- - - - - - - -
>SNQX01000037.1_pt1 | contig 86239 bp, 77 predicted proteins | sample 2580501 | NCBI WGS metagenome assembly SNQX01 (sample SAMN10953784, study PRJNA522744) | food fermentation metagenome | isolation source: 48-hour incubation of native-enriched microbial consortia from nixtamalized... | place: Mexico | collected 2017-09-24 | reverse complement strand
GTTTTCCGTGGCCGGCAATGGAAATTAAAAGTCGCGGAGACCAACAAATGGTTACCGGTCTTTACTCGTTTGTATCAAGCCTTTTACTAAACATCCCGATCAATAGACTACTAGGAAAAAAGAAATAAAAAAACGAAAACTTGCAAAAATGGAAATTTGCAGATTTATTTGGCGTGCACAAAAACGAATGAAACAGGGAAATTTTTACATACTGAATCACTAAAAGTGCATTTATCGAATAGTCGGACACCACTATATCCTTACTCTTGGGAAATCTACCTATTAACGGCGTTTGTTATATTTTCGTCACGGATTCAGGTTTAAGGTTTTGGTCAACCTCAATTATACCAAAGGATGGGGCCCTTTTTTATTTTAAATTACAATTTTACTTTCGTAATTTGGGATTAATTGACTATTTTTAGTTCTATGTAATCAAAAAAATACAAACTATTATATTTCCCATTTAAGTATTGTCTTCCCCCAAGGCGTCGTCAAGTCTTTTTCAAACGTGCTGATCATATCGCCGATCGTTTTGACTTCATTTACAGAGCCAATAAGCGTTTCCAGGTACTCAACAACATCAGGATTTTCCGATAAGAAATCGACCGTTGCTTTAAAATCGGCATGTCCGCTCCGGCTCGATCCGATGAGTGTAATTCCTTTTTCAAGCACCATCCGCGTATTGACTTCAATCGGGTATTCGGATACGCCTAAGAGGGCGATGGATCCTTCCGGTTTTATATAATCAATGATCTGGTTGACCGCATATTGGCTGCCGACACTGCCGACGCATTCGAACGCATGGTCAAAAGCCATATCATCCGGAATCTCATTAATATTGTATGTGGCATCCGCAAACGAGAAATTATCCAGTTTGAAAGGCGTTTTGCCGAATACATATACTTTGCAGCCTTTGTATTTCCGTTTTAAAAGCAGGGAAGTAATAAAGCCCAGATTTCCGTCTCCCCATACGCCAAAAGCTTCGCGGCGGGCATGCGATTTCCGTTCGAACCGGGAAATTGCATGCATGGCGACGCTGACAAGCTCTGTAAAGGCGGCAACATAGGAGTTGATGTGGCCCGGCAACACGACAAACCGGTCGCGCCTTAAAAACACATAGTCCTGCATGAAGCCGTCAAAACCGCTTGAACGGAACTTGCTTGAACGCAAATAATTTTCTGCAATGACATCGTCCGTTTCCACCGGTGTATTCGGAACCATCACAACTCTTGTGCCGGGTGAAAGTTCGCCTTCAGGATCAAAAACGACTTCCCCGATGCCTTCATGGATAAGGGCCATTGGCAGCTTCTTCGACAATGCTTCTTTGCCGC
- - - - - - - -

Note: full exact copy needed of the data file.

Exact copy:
>SNQX01000037.1_pt1 | contig 86239 bp, 77 predicted proteins | sample 2580501 | NCBI WGS metagenome assembly SNQX01 (sample SAMN10953784, study PRJNA522744) | food fermentation metagenome | isolation source: 48-hour incubation of native-enriched microbial consortia from nixtamalized... | place: Mexico | collected 2017-09-24 | reverse complement strand
GTTTTCCGTGGCCGGCAATGGAAATTAAAAGTCGCGGAGACCAACAAATGGTTACCGGTCTTTACTCGTTTGTATCAAGCCTTTTACTAAACATCCCGATCAATAGACTACTAGGAAAAAAGAAATAAAAAAACGAAAACTTGCAAAAATGGAAATTTGCAGATTTATTTGGCGTGCACAAAAACGAATGAAACAGGGAAATTTTTACATACTGAATCACTAAAAGTGCATTTATCGAATAGTCGGACACCACTATATCCTTACTCTTGGGAAATCTACCTATTAACGGCGTTTGTTATATTTTCGTCACGGATTCAGGTTTAAGGTTTTGGTCAACCTCAATTATACCAAAGGATGGGGCCCTTTTTTATTTTAAATTACAATTTTACTTTCGTAATTTGGGATTAATTGACTATTTTTAGTTCTATGTAATCAAAAAAATACAAACTATTATATTTCCCATTTAAGTATTGTCTTCCCCCAAGGCGTCGTCAAGTCTTTTTCAAACGTGCTGATCATATCGCCGATCGTTTTGACTTCATTTACAGAGCCAATAAGCGTTTCCAGGTACTCAACAACATCAGGATTTTCCGATAAGAAATCGACCGTTGCTTTAAAATCGGCATGTCCGCTCCGGCTCGATCCGATGAGTGTAATTCCTTTTTCAAGCACCATCCGCGTATTGACTTCAATCGGGTATTCGGATACGCCTAAGAGGGCGATGGATCCTTCCGGTTTTATATAATCAATGATCTGGTTGACCGCATATTGGCTGCCGACACTGCCGACGCATTCGAACGCATGGTCAAAAGCCATATCATCCGGAATCTCATTAATATTGTATGTGGCATCCGCAAACGAGAAATTATCCAGTTTGAAAGGCGTTTTGCCGAATACATATACTTTGCAGCCTTTGTATTTCCGTTTTAAAAGCAGGGAAGTAATAAAGCCCAGATTTCCGTCTCCCCATACGCCAAAAGCTTCGCGGCGGGCATGCGATTTCCGTTCGAACCGGGAAATTGCATGCATGGCGACGCTGACAAGCTCTGTAAAGGCGGCAACATAGGAGTTGATGTGGCCCGGCAACACGACAAACCGGTCGCGCCTTAAAAACACATAGTCCTGCATGAAGCCGTCAAAACCGCTTGAACGGAACTTGCTTGAACGCAAATAATTTTCTGCAATGACATCGTCCGTTTCCACCGGTGTATTCGGAACCATCACAACTCTTGTGCCGGGTGAAAGTTCGCCTTCAGGATCAAAAACGACTTCCCCGATGCCTTCATGGATAAGGGCCATTGGCAGCTTCTTCGACAATGCTTCTTTGCCGC